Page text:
A House of Hearts
If we were to count up all the verses in the Torah that describe the
construction of the Mishkan in minute detail, beginning with Parashas
Terumah and culminating with this week’s Torah portion, the number
would reach into the hundreds. Why does the Torah pay such
extraordinary attention to the construction of a building that existed only
in Biblical times and was eventually replaced by the Temple, which was
of totally different dimensions? What message does this painstaking
description convey to us today?
In order to find the answers we must go back to last week’s
parashah. As their contribution to the construction of the Mishkan, the
Nesiim, the tribal princes, offered to wait until the end and provide
everything that still remained to be done, a most magnanimous gesture.
But was this indeed a good offer?
Let us try to find a parallel in a contemporary setting. A
philanthropist comes to a major charitable organization or institute of
Torah study and offers to cover the annual deficit for the next ten years.
No matter what the shortfall, he will foot the bill. What would the
reaction be? Wild celebration! Ecstasy! The philanthropist would be
hoisted onto the shoulders of the administrators and fund-raisers, and
they would dance through the streets. A grand dinner would be
arranged in his honor, and he would be presented with a beautiful
This was also the offer of the Nesiim, and it would seem that it, too,
should have been greeted with appreciation and gratitude. But it was
not. The Torah castigates them subtly by omitting a letter from their
name (35:27). Our Sages point out that, although their intentions were
noble, they should not have postponed their contribution until the very
end. But the question remains: Where exactly did they err? What was
wrong with offering to guarantee that there would be no deficit?
The commentators explain that the Nesiim’s error was in bringing a
businesslike attitude to the construction of the Mishkan. From a very
practical point of view, their offer was excellent. But Hashem did not ask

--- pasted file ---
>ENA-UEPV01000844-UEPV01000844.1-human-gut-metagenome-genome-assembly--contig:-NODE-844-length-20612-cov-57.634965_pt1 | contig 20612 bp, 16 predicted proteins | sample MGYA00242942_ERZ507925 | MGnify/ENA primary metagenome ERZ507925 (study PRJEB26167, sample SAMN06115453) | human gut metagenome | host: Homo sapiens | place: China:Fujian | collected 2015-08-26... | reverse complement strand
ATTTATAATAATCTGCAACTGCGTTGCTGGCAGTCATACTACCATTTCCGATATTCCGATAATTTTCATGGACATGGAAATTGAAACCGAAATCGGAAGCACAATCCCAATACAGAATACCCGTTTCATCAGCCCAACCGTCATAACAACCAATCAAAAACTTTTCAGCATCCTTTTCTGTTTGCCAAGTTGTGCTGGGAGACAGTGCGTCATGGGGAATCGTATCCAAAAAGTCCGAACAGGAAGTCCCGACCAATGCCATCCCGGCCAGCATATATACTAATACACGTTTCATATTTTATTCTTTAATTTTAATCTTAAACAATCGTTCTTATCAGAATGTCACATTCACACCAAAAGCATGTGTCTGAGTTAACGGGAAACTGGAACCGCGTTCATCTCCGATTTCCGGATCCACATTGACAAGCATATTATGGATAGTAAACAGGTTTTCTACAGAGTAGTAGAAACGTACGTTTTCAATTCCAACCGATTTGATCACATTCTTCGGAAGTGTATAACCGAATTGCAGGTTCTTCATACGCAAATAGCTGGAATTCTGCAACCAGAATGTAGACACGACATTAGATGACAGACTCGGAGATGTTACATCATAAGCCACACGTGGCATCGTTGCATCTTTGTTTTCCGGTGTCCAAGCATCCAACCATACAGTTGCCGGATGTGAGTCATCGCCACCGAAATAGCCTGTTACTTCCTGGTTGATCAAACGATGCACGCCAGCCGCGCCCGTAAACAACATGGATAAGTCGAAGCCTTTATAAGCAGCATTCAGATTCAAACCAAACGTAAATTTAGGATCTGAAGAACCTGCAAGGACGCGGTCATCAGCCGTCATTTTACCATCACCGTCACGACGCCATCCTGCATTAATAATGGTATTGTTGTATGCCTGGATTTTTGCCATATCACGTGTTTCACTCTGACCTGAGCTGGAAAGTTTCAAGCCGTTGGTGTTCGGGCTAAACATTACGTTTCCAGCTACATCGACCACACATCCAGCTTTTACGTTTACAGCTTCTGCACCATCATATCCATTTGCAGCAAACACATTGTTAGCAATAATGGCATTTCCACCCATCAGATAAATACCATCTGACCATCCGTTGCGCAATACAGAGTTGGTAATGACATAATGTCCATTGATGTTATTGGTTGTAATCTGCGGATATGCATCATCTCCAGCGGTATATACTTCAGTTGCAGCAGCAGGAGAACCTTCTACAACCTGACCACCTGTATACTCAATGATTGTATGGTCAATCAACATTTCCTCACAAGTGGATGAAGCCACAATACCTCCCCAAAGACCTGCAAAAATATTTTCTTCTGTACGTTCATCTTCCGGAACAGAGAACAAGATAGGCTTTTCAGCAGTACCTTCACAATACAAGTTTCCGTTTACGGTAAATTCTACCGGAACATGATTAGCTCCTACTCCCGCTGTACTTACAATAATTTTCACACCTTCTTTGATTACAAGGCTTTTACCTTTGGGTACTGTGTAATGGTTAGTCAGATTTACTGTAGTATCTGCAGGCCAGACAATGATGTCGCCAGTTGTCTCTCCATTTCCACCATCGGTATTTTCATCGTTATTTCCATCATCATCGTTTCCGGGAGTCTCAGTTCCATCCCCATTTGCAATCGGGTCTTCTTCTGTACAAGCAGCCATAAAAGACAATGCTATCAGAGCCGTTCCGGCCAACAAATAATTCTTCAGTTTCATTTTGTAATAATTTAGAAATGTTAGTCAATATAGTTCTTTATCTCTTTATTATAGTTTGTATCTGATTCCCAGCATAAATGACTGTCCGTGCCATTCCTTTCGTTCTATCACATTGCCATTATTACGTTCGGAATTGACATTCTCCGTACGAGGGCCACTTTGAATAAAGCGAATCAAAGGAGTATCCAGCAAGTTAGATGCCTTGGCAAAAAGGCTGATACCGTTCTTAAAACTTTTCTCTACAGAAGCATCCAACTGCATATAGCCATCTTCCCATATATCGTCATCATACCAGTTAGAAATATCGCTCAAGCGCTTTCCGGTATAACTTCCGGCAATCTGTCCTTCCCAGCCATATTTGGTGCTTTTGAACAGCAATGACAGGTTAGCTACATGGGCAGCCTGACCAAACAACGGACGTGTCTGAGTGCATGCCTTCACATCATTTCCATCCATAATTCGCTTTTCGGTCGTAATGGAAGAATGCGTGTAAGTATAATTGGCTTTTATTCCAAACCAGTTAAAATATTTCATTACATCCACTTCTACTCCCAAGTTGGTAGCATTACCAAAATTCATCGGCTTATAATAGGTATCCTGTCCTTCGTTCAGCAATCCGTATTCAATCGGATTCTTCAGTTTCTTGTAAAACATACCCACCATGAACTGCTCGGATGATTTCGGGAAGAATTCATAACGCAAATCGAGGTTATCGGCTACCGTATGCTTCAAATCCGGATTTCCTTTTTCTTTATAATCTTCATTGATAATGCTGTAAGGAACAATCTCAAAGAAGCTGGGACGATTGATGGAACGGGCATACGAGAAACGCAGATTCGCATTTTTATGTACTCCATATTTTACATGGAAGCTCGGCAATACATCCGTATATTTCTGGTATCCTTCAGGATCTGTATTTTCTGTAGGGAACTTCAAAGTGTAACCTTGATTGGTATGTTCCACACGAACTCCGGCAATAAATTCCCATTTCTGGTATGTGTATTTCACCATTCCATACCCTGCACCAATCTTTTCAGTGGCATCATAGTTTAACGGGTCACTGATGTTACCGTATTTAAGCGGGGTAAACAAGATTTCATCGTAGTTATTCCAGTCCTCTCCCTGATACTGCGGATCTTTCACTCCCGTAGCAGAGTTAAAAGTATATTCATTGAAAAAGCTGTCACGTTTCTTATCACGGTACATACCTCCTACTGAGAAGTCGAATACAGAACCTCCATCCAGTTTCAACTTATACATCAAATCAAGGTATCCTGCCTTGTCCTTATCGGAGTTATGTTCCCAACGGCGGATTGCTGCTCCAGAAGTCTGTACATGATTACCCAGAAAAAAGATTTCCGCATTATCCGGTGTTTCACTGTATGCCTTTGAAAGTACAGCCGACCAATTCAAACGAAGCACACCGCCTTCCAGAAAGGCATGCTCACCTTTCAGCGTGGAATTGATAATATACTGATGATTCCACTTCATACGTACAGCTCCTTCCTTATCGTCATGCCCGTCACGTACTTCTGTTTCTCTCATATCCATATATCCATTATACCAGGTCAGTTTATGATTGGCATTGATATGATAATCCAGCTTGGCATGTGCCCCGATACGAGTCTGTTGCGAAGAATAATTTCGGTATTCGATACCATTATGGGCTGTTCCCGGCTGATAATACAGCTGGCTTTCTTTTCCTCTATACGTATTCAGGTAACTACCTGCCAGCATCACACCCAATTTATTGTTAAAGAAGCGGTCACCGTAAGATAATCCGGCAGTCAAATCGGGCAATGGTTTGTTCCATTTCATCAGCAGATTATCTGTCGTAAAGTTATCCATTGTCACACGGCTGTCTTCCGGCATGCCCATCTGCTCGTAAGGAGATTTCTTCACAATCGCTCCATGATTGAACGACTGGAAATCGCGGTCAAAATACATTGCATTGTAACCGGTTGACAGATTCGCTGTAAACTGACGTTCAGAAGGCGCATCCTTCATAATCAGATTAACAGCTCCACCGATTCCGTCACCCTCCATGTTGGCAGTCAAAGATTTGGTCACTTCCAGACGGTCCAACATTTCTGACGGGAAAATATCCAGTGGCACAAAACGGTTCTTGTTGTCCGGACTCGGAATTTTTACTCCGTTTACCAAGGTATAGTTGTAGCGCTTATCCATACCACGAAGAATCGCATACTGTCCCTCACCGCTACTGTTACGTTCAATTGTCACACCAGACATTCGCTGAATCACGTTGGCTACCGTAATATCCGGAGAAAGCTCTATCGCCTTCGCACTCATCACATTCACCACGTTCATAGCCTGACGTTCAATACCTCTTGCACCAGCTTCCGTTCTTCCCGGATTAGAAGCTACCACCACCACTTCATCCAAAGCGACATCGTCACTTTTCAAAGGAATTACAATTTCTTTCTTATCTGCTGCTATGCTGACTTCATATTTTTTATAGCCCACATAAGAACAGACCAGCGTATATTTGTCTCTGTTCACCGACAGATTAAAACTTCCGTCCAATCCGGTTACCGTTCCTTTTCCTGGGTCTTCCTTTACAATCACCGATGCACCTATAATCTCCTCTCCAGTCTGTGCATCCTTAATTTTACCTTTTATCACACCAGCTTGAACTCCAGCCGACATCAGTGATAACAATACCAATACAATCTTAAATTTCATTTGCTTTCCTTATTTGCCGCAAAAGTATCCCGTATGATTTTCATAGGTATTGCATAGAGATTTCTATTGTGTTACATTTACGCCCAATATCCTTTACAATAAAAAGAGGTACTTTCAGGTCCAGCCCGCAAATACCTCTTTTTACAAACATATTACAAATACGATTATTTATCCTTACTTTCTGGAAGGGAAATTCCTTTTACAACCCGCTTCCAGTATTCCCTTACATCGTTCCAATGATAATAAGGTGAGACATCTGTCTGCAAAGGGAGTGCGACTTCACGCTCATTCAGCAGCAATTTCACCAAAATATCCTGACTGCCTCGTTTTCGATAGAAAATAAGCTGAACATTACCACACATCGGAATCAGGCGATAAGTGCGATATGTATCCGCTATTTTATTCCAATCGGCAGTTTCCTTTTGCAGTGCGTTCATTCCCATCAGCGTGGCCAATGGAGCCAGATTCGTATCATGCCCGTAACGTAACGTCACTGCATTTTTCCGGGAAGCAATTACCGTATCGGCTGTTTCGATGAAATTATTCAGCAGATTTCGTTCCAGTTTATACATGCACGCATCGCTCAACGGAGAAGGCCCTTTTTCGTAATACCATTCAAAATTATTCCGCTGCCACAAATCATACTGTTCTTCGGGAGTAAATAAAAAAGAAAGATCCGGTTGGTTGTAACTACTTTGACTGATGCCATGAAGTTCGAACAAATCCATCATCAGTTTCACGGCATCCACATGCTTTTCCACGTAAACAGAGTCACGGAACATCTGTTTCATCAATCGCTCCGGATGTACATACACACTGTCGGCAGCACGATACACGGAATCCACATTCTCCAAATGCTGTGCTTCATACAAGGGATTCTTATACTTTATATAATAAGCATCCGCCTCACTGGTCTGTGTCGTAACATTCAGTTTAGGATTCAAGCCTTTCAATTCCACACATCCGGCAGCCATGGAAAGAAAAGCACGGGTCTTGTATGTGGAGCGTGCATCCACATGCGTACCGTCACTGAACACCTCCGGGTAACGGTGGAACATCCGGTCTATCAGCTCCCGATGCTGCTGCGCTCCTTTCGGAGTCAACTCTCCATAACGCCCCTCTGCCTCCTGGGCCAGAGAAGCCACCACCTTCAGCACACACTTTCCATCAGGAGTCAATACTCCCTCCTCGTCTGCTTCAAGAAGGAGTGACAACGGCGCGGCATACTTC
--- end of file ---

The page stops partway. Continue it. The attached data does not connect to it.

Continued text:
for contributions to the Mishkan because he needed help making ends
meet on the construction project. He wanted the people to contribute
their love, their passionate devotion, their enthusiasm, their excitement.
He wanted the Mishkan to be constructed of the outpourings of Jewish
hearts. The gold and silver of the donations were simply the conduits by
which these sentiments were infused into the structure of the Mishkan.
The Nesiim, however, took a cool, pragmatic attitude, and for this lack
of passion and irrepressible fervor, the Torah takes them to task.
In this light, we can understand why the Torah meticulously
enumerates each minute detail of the construction. Each little nugget of
gold, each little piece of embroidery represented another piece of a
Jewish heart aflame with devotion to our Creator, and as such, it is
infinitely and eternally precious.
A very wealthy man once came to the director of a large charitable
institution. “Rabbi,” he said, “my father just passed away, and in his
memory, I would like to cover your entire budget for the coming year.”
The rabbi looked at him for a moment, then shook his head. “I will
accept a nice donation from you, but I cannot accept this offer.”
“But how can you refuse?” asked the wealthy man, completely
taken aback. “Don’t you have a responsibility to the poor families who
depend on you?”
“Let me explain. Every year, our fund-raisers travel to distant towns
and villages, collecting small contributions from hundreds, even
thousands of Jewish people. Hashem could undoubtedly provide for our
needs more easily, but He surely wants all these good people to share
in the mitzvah of giving charity. So you see, I have a responsibility to
these people, and I cannot deprive them of this mitzvah.”
In our own lives, we are often inspired to get involved with
important causes, but we might sometimes feel that what we can
contribute, either in time, talent or resources, is simply inadequate. How
will the big picture be affected, we ask ourselves, by the few dollars or
hours we can contribute? It seems to us like a drop in the ocean.
Unfortunately, such feelings may prevent us from participating to the full
extent of our capabilities. Let us remember the lesson of the Mishkan -
that Hashem does not seek our help, only our hearts. It is not how much
we do that is important, but how we do it. If we contribute with love,
caring and compassion, then even the smallest contribution assumes
Text Copyright © 2011 by Rabbi Naftali Reich and Torah.org.
Rabbi Reich is on the faculty of the Ohr Somayach Tanenbaum Education Center.